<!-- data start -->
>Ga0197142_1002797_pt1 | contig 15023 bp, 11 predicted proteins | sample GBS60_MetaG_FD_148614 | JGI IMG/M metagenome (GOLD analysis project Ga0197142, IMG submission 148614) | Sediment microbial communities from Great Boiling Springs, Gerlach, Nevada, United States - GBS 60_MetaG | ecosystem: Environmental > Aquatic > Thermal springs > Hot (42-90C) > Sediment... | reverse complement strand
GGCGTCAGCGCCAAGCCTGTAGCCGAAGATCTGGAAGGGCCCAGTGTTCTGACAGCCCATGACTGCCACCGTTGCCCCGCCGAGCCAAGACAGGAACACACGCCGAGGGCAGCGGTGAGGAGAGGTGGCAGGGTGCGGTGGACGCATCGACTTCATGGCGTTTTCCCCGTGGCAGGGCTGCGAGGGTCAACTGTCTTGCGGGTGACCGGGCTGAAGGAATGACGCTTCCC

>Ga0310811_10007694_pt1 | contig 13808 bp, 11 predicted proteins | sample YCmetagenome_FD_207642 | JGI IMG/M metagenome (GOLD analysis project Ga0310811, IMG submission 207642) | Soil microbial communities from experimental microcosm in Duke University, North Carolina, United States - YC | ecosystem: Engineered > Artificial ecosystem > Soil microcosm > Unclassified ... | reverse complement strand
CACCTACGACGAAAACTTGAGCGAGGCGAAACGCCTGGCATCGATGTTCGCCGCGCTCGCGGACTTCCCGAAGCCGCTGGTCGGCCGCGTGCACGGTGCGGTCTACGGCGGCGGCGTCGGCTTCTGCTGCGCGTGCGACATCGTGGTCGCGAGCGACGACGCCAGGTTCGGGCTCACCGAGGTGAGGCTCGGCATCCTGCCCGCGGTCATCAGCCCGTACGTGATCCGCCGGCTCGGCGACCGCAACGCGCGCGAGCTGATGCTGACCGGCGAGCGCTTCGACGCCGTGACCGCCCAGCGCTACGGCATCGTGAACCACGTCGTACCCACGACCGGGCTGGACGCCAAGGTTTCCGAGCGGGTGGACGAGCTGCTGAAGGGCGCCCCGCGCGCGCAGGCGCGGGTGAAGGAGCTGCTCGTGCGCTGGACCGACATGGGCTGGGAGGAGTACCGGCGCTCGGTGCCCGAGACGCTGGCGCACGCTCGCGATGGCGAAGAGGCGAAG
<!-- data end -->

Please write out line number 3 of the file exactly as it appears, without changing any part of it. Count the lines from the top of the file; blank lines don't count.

>Ga0310811_10007694_pt1 | contig 13808 bp, 11 predicted proteins | sample YCmetagenome_FD_207642 | JGI IMG/M metagenome (GOLD analysis project Ga0310811, IMG submission 207642) | Soil microbial communities from experimental microcosm in Duke University, North Carolina, United States - YC | ecosystem: Engineered > Artificial ecosystem > Soil microcosm > Unclassified ... | reverse complement strand